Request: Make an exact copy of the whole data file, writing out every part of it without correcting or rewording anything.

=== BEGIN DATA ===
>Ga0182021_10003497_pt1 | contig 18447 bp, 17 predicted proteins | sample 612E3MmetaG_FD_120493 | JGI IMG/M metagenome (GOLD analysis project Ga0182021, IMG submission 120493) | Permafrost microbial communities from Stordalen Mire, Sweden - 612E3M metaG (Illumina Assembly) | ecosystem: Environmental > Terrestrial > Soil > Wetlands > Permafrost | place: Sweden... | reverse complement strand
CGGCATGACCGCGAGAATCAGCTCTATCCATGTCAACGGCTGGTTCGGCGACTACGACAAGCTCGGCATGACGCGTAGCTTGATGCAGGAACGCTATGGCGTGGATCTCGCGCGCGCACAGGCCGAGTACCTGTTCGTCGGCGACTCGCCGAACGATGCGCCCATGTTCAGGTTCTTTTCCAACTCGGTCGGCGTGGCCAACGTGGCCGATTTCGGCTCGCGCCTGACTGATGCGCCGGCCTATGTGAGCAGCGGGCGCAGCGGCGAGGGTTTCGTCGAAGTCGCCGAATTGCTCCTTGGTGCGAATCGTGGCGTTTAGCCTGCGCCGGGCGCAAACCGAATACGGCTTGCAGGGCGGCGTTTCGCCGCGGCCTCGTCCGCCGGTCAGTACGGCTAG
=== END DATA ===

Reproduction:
>Ga0182021_10003497_pt1 | contig 18447 bp, 17 predicted proteins | sample 612E3MmetaG_FD_120493 | JGI IMG/M metagenome (GOLD analysis project Ga0182021, IMG submission 120493) | Permafrost microbial communities from Stordalen Mire, Sweden - 612E3M metaG (Illumina Assembly) | ecosystem: Environmental > Terrestrial > Soil > Wetlands > Permafrost | place: Sweden... | reverse complement strand
CGGCATGACCGCGAGAATCAGCTCTATCCATGTCAACGGCTGGTTCGGCGACTACGACAAGCTCGGCATGACGCGTAGCTTGATGCAGGAACGCTATGGCGTGGATCTCGCGCGCGCACAGGCCGAGTACCTGTTCGTCGGCGACTCGCCGAACGATGCGCCCATGTTCAGGTTCTTTTCCAACTCGGTCGGCGTGGCCAACGTGGCCGATTTCGGCTCGCGCCTGACTGATGCGCCGGCCTATGTGAGCAGCGGGCGCAGCGGCGAGGGTTTCGTCGAAGTCGCCGAATTGCTCCTTGGTGCGAATCGTGGCGTTTAGCCTGCGCCGGGCGCAAACCGAATACGGCTTGCAGGGCGGCGTTTCGCCGCGGCCTCGTCCGCCGGTCAGTACGGCTAG